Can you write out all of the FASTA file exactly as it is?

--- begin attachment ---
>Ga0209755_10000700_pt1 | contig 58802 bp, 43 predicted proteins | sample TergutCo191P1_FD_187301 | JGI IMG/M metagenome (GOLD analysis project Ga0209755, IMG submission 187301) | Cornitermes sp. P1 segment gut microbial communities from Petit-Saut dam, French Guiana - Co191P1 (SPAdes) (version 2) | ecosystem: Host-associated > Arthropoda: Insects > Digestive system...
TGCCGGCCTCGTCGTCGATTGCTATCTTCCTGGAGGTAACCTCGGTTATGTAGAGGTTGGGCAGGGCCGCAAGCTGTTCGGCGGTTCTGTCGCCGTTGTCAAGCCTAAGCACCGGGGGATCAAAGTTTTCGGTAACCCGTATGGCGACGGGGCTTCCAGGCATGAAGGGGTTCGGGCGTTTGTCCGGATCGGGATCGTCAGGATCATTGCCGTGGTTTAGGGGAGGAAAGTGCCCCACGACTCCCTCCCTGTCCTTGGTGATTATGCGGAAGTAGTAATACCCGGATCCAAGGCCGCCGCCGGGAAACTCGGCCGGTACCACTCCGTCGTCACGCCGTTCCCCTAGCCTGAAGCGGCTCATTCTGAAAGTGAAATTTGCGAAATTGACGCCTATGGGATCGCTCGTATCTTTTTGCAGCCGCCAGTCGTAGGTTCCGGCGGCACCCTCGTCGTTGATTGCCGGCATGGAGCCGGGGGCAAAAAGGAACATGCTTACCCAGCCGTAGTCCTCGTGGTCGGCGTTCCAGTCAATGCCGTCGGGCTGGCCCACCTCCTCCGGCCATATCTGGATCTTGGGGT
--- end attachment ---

>Ga0209755_10000700_pt1 | contig 58802 bp, 43 predicted proteins | sample TergutCo191P1_FD_187301 | JGI IMG/M metagenome (GOLD analysis project Ga0209755, IMG submission 187301) | Cornitermes sp. P1 segment gut microbial communities from Petit-Saut dam, French Guiana - Co191P1 (SPAdes) (version 2) | ecosystem: Host-associated > Arthropoda: Insects > Digestive system...
TGCCGGCCTCGTCGTCGATTGCTATCTTCCTGGAGGTAACCTCGGTTATGTAGAGGTTGGGCAGGGCCGCAAGCTGTTCGGCGGTTCTGTCGCCGTTGTCAAGCCTAAGCACCGGGGGATCAAAGTTTTCGGTAACCCGTATGGCGACGGGGCTTCCAGGCATGAAGGGGTTCGGGCGTTTGTCCGGATCGGGATCGTCAGGATCATTGCCGTGGTTTAGGGGAGGAAAGTGCCCCACGACTCCCTCCCTGTCCTTGGTGATTATGCGGAAGTAGTAATACCCGGATCCAAGGCCGCCGCCGGGAAACTCGGCCGGTACCACTCCGTCGTCACGCCGTTCCCCTAGCCTGAAGCGGCTCATTCTGAAAGTGAAATTTGCGAAATTGACGCCTATGGGATCGCTCGTATCTTTTTGCAGCCGCCAGTCGTAGGTTCCGGCGGCACCCTCGTCGTTGATTGCCGGCATGGAGCCGGGGGCAAAAAGGAACATGCTTACCCAGCCGTAGTCCTCGTGGTCGGCGTTCCAGTCAATGCCGTCGGGCTGGCCCACCTCCTCCGGCCATATCTGGATCTTGGGGT